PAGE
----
These studies indicate that oxytocin is potent and effective in reducing background anxiety when delivered peripherally, but not when delivered into the cerebroventricular system.

Oxytocin given systemically may have anti-anxiety properties that are particularly germane to the hypervigilance and exaggerated startle typically seen in many anxiety and mental health disorder patients.”

A scientific report in Nature also revealed that soccer players who won their tournament had lower cognitive anxiety, increased self-confidence scores, and higher oxytocin levels than those who lost:

“It is well known that soccer sport has the potential for high levels of stress and anxiety and that these are linked to Cortisol (C) variations.

To date, much research has been devoted to understanding how Oxytocin (OT) can affect anxiety in response to a challenge.

The aim of this study was to investigate, in 56 young male soccer players, the psychophysiological stress response 96 and 24 h before one soccer match of a tournament, in order to establish whether athletes who won or lost, show different levels of C and OT or expressions of competitive state anxiety subcomponents.

We found that winners had significantly lower Cognitive anxiety and higher Self-confidence scores than losers.

Also, significant differences between winners and losers in C and OT concentrations were observed, with higher OT levels in who has won and higher C levels in who has lost.

Our results showed interesting associations between OT, C, anxiety feelings, and the outcome of competition.”

Moreover, postpartum mothers given oxytocin have a lower risk of experiencing postpartum depression, as shown in a Archives of Women’s Mental Health study:

“Postpartum depression (PPD) affects up to 19% of all mothers, with detrimental effects on both mother and child.

The antidepressant and anxiolytic effects of plasma oxytocin are well-documented, but it is still disputable whether synthetic oxytocin (synOT) may protect women against postpartum mood alterations.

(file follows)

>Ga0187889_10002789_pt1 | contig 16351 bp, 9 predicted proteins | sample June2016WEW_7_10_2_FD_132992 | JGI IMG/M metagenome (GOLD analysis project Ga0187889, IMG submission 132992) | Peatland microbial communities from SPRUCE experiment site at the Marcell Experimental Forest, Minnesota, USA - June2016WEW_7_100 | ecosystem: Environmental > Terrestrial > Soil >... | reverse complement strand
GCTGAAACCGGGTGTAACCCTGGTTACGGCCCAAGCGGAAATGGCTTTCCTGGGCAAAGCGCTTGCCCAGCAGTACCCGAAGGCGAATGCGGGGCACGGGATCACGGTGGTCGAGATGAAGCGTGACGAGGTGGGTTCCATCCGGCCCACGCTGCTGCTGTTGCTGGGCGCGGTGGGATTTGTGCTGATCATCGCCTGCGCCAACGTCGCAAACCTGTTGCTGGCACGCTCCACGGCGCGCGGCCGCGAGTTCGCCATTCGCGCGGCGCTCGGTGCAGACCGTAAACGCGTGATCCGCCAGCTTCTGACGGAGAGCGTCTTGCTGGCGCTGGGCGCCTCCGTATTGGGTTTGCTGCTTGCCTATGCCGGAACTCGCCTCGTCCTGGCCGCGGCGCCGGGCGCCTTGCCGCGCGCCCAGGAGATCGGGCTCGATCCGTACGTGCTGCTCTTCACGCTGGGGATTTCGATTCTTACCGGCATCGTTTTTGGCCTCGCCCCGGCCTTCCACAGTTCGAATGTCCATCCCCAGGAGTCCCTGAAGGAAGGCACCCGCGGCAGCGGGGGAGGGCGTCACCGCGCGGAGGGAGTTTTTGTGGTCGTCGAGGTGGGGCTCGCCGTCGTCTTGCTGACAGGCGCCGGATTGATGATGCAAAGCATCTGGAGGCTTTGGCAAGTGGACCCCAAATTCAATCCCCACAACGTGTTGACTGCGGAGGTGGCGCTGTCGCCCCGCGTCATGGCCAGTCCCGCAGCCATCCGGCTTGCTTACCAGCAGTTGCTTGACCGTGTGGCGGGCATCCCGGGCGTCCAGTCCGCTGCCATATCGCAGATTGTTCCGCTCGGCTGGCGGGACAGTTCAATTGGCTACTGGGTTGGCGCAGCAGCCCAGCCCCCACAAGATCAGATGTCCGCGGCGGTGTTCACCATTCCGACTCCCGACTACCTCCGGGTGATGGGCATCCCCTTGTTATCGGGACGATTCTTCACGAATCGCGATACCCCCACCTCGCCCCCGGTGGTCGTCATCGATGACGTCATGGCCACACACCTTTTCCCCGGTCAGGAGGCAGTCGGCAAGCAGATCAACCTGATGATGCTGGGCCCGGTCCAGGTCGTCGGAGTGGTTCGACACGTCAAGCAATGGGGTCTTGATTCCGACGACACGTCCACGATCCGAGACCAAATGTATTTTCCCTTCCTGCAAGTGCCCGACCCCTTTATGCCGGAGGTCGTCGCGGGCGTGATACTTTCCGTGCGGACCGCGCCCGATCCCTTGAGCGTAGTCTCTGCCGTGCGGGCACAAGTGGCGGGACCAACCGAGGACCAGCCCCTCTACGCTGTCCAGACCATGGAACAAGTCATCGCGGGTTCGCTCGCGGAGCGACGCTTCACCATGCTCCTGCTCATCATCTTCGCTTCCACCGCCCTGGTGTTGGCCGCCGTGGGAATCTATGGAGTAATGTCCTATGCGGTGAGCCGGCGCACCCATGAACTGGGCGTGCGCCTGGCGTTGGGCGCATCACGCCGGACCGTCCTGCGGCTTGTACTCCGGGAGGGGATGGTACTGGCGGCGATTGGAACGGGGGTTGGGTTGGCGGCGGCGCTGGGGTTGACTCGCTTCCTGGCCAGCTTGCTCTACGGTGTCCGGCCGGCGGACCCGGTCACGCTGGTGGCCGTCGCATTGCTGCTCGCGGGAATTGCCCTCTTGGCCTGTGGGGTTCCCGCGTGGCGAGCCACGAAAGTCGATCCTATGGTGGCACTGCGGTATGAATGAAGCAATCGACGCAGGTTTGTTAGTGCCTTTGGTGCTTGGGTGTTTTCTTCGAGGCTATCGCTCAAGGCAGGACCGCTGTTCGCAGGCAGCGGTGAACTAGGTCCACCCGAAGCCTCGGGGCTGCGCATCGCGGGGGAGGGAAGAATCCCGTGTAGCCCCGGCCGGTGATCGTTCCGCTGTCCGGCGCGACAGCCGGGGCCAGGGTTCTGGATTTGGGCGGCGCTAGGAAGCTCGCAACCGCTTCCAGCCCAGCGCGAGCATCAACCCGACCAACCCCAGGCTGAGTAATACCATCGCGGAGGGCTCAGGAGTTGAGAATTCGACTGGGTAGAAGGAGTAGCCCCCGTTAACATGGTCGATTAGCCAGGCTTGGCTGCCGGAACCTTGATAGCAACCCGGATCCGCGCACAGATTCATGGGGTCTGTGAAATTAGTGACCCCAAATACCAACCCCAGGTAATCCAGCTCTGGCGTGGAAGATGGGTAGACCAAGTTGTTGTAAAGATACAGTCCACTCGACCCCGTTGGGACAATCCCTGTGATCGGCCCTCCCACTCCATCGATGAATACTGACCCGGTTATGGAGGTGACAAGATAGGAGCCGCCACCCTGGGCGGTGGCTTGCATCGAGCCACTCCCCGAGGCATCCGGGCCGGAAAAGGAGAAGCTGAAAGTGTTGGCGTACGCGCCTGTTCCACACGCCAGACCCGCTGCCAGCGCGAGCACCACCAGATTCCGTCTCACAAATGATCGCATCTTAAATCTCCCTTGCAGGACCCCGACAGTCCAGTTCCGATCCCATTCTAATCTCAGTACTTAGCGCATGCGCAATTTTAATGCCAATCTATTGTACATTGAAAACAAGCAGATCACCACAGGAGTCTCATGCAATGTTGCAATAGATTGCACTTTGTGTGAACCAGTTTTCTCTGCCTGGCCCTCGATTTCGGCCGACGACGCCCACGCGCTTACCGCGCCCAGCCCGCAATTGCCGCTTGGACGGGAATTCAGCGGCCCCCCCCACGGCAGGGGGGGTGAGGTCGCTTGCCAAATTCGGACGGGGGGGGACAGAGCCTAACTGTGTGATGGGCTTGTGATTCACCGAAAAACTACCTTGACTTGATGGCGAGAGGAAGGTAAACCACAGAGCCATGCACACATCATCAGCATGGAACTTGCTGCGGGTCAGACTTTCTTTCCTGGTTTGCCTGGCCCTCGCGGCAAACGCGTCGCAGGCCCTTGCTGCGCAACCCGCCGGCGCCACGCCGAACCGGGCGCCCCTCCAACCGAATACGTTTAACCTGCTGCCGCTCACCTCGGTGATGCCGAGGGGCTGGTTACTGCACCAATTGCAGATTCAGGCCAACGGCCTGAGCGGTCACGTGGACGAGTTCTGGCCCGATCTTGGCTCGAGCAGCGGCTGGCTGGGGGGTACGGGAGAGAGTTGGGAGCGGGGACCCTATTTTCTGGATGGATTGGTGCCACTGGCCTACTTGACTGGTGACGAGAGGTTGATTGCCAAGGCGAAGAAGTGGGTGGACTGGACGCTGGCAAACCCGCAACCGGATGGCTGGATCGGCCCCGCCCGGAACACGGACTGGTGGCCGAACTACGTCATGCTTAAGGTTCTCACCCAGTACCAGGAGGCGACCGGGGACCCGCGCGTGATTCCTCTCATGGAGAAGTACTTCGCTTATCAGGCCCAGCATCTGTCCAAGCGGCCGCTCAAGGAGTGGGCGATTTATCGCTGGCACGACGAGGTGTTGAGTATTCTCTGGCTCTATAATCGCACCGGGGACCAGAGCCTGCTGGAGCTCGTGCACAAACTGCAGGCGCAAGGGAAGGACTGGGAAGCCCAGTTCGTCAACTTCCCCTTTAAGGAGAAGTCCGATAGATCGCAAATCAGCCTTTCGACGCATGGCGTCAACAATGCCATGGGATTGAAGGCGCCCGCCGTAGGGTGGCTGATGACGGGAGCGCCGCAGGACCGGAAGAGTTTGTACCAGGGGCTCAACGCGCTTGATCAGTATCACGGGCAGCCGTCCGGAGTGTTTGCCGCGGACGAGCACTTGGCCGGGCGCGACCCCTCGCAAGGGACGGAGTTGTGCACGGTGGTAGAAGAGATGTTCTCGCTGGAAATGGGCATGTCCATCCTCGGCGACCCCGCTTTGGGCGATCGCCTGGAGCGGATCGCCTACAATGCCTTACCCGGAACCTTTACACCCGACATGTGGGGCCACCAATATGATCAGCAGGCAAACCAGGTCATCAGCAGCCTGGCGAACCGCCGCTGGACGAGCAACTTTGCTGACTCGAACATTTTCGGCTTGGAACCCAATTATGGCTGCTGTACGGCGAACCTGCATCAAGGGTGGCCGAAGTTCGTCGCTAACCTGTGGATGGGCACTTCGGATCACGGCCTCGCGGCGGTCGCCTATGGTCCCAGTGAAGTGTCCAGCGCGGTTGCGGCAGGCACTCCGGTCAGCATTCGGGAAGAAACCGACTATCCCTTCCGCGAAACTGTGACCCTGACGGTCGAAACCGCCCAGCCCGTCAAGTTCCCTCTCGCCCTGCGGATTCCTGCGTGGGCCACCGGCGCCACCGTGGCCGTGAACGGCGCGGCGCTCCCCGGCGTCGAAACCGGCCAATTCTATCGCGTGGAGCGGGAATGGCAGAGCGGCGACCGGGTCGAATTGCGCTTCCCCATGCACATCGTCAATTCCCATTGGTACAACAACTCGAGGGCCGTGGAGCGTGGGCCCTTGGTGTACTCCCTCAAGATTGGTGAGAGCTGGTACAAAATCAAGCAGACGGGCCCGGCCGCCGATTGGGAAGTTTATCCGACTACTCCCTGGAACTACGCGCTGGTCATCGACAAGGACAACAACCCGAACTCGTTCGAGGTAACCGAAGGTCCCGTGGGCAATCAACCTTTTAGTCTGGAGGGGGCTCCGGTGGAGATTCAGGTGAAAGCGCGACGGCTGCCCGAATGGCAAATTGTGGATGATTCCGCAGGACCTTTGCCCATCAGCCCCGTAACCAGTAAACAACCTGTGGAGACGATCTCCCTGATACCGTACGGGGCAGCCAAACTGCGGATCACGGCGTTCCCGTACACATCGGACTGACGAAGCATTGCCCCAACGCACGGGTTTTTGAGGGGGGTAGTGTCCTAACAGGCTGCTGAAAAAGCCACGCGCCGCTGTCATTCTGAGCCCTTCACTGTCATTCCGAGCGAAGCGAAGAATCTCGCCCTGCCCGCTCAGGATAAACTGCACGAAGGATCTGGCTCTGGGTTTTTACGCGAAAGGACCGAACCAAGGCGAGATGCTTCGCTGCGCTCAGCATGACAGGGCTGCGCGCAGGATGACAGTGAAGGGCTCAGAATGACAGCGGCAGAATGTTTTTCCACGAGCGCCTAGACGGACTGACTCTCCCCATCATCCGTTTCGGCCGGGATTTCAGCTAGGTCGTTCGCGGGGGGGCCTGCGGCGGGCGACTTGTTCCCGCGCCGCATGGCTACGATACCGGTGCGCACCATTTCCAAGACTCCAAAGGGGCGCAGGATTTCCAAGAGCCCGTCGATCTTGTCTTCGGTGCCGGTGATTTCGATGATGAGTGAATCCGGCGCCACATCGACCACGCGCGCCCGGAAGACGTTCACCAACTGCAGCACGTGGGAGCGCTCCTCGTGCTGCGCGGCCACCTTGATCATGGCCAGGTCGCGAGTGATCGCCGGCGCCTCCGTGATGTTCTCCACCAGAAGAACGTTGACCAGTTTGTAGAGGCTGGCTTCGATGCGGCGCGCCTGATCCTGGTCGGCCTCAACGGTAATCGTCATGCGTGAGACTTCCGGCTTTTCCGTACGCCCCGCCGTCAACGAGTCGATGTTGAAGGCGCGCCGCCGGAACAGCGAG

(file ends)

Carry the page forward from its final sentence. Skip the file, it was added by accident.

The current study examined the association between synOT intrapartum and maternal mood postpartum using a prospective design.

Two hundred sixty women were screened for depressive symptoms in the last trimester of pregnancy and then again 6 weeks and 9 months postpartum using the Edinburgh Postnatal Depression Scale.

They also completed Maternity Blues Questionnaire in the first postpartum week. The data concerning the intrapartum interventions and health status of the newborn were extracted from the medical records.

Cox proportional hazards regression adjusted for a history of depression, mode of delivery, and childbirth experience showed that synOT predicted a significantly lower risk of PPD (HR = 0.65, 95% CI 0.45–0.95, p = 0.025).

The risk factors for PPD included a history of depression (HR = 3.20, 95% CI 2.33–4.40, p < 0.001) and negative childbirth experience (HR = 1.39, 95% CI 1.01–1.90, p = 0.040).

Logistic regression adjusted for the same covariates found no significant effect of synOT on maternity blues (OR = 0.64, 95% CI 0.31–1.32, p = 0.23).

While synOT administered intrapartum does not affect maternal mood immediately, it may come to effect some weeks after childbirth to protect mothers from developing PPD symptoms.”

Social Interaction

Oxytocin has been reported to increase trust and generosity in people while reducing their fear of being betrayed.

This has been shown in test subjects who played the Ultimatum Game.

The Ultimatum Game involves one player receiving a sum of money and suggesting how to divide it between themselves and another player. The second player then decides whether to accept or reject this proposal.

If accepted, the money is split as proposed. If rejected, both players end up with nothing.

In a study from PLoS One, players of the Ultimatum Game who were given 40 IU of oxytocin showed increased generosity by 80% compared to the placebo group.

“Human beings routinely help strangers at costs to themselves. Sometimes the help offered is generous-offering more than the other expects.

The proximate mechanisms supporting generosity are not well-understood, but several lines of research suggest a role for empathy.

In this study, participants were infused with 40 IU oxytocin (OT) or placebo and engaged in a blinded, one-shot decision on how to split a sum of money with a stranger that could be rejected.

Those on OT were 80% more generous than those given a placebo.